The Chaste Heart of St. Joseph
St. Joseph is known as “the just man” and, as such, was a man of singular virtue. This strength of character, this reign of virtue, extended to all aspects of his life and his person—including his heart. His whole being was oriented to his God. His love was properly ordered, his affections purified. Unlike St. Joseph, we tend to struggle, and oftentimes fail, with matters of the heart. Our culture certainly does not hold the virtue of chastity in high esteem. Therefore, it can seem incredible to us that a man like Joseph was able to rise to the lofty challenge presented to him: to be the “chaste guardian of the Virgin” (and of all virgins) and the foster-father of the Son of God. Such a task requires both remarkable human virtue and unexcelled amounts of God’s grace. St. Joseph had both.
The tradition with regard to the age of St. Joseph varies (the Eastern Church holds that he was an old man, while the West concedes that he may have been much younger), but at the heart of the issue is the fact that it was Joseph’s virtue—not merely old age, lack or virility, or lethargic passions—that safeguarded the perpetual virginity of the Mother of God, and allowed him to guide and protect Mary and Jesus with such strength of pure love.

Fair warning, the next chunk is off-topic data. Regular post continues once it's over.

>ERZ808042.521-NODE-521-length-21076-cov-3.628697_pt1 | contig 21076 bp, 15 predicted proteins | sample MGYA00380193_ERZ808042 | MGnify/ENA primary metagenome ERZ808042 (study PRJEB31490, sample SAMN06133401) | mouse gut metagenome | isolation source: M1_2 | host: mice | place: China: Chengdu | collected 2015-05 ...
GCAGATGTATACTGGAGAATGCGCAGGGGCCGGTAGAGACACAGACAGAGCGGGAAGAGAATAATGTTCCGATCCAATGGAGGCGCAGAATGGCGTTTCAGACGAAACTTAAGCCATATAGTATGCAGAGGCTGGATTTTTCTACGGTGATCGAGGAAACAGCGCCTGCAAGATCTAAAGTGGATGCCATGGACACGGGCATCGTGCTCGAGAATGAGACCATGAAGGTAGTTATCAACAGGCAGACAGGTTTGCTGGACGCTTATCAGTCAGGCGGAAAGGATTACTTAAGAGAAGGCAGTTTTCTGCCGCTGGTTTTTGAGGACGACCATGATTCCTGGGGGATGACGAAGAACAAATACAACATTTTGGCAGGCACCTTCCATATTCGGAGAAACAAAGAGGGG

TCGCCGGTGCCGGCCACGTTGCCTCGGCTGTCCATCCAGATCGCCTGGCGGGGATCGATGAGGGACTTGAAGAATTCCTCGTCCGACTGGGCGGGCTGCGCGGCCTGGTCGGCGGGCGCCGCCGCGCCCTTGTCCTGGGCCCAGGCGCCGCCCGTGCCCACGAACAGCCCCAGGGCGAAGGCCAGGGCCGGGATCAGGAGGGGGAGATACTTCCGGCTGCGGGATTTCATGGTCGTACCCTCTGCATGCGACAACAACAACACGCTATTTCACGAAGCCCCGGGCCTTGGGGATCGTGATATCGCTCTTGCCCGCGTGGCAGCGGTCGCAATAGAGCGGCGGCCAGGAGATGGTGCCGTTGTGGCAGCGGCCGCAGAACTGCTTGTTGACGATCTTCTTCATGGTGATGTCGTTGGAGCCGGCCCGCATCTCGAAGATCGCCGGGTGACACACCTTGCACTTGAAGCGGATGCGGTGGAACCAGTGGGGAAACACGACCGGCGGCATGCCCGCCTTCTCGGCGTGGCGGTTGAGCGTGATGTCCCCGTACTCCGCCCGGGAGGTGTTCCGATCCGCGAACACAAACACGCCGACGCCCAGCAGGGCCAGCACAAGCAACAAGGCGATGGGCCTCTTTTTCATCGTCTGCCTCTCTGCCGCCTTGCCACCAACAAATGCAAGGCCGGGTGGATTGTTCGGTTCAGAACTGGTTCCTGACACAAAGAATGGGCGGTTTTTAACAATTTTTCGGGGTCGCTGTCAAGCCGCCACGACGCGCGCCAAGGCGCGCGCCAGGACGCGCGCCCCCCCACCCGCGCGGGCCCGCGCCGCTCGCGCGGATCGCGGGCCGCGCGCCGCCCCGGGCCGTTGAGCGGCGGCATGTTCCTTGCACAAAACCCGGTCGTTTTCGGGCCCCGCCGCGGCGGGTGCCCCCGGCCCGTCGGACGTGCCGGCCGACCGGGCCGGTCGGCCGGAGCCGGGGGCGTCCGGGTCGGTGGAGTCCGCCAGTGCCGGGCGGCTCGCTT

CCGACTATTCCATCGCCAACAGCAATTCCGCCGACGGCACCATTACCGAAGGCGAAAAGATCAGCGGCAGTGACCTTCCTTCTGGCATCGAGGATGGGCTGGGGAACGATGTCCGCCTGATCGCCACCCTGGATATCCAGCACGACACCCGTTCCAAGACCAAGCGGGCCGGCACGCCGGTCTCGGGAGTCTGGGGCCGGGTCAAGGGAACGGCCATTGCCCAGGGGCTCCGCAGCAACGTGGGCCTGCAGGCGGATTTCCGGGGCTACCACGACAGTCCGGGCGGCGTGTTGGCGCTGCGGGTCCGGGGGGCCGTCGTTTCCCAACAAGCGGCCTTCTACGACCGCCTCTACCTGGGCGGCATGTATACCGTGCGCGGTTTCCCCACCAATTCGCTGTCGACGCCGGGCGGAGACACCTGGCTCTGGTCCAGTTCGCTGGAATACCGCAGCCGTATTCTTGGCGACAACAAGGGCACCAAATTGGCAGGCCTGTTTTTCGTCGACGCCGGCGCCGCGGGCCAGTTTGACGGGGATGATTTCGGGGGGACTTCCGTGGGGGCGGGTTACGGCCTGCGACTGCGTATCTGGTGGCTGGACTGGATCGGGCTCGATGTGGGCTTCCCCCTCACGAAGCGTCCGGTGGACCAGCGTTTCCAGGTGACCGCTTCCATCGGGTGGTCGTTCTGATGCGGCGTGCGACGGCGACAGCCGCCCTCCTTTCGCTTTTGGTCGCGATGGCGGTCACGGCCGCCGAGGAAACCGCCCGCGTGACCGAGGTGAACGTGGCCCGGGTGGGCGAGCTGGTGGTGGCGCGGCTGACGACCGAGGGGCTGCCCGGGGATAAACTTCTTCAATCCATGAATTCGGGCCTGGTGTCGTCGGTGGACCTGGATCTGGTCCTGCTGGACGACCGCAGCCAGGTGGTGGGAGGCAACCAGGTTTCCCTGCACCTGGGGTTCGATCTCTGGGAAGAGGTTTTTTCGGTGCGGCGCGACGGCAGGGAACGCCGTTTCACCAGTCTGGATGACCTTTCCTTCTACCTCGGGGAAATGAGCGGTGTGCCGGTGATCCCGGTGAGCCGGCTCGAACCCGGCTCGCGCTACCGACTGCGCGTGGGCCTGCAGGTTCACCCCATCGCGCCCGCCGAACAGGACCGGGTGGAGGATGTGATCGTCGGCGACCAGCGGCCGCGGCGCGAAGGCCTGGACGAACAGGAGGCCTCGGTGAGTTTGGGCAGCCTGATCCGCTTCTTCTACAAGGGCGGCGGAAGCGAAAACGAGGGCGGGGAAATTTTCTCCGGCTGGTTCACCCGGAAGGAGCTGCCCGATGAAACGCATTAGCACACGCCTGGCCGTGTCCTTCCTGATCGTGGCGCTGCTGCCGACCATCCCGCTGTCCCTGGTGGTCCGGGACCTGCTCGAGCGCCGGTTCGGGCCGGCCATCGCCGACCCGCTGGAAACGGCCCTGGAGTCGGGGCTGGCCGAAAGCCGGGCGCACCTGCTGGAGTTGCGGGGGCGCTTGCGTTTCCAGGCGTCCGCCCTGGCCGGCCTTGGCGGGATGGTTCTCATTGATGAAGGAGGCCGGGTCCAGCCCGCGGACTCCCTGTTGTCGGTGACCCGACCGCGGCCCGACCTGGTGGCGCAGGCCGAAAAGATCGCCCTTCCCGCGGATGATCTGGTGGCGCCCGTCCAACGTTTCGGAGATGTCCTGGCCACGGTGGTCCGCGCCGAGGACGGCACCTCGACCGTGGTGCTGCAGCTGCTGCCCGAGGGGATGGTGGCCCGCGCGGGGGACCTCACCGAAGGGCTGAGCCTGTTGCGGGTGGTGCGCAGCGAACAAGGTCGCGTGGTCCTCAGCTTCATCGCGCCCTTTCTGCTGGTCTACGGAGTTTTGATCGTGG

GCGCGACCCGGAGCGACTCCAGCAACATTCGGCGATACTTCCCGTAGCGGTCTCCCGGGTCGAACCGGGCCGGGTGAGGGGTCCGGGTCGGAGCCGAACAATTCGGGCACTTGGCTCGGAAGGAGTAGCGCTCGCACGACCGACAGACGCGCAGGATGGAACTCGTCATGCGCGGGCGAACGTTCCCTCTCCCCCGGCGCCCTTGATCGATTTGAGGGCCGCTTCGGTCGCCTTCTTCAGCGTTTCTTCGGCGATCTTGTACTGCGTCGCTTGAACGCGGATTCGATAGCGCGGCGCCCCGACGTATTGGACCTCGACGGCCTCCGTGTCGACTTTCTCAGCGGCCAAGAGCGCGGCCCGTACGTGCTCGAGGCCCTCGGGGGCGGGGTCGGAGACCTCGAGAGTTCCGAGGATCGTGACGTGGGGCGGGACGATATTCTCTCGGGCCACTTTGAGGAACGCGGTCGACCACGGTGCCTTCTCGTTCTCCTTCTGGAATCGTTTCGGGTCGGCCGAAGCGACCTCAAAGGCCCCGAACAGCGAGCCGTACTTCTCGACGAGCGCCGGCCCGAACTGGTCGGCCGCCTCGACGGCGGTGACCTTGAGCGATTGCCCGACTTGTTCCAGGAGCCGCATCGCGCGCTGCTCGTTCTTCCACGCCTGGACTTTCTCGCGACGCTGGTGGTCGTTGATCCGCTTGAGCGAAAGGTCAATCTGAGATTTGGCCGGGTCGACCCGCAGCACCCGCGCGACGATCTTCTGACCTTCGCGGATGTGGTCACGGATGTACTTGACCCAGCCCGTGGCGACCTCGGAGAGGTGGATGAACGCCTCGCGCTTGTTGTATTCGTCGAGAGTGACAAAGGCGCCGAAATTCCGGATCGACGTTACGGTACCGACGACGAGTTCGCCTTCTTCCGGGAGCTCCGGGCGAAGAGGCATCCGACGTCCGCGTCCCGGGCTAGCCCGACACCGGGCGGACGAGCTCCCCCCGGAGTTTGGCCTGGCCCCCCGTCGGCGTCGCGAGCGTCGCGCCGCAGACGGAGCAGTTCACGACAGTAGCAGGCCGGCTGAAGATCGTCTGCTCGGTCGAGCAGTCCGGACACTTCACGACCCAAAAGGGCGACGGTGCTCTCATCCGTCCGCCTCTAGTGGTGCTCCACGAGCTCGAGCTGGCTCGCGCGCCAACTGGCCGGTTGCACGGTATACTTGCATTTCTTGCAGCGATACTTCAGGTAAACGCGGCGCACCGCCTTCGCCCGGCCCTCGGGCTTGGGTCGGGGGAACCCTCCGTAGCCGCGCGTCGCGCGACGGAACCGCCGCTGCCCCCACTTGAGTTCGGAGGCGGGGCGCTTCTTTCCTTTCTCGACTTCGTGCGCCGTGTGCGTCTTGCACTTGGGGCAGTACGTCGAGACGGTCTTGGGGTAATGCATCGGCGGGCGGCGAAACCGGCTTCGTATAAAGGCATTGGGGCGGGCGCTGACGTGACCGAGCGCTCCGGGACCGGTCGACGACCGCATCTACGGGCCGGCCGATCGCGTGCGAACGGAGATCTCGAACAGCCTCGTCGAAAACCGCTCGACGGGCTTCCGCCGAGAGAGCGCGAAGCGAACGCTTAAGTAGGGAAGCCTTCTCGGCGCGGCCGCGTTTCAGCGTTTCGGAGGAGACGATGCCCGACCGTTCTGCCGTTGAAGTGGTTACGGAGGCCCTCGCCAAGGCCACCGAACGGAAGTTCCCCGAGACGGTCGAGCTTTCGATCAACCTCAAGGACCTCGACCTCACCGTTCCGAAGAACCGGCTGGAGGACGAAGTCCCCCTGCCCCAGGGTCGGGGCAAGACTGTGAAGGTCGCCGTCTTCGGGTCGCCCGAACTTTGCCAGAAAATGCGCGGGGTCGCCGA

This should be a great consolation to us who still wander in this vale of tears, striving for holiness. St. Joseph was a great man with a “most chaste heart” but whose love was certainly not cold. For this reason, the Diocese of Charlotte’s logo for the Year of St. Joseph depicts his Most Chaste Heart inflamed with love and adorned with the white lily of purity. The heart of St. Joseph should give us great hope that purity of heart lies within our reach, thanks to the grace of God and the intercession of Joseph-most-chaste!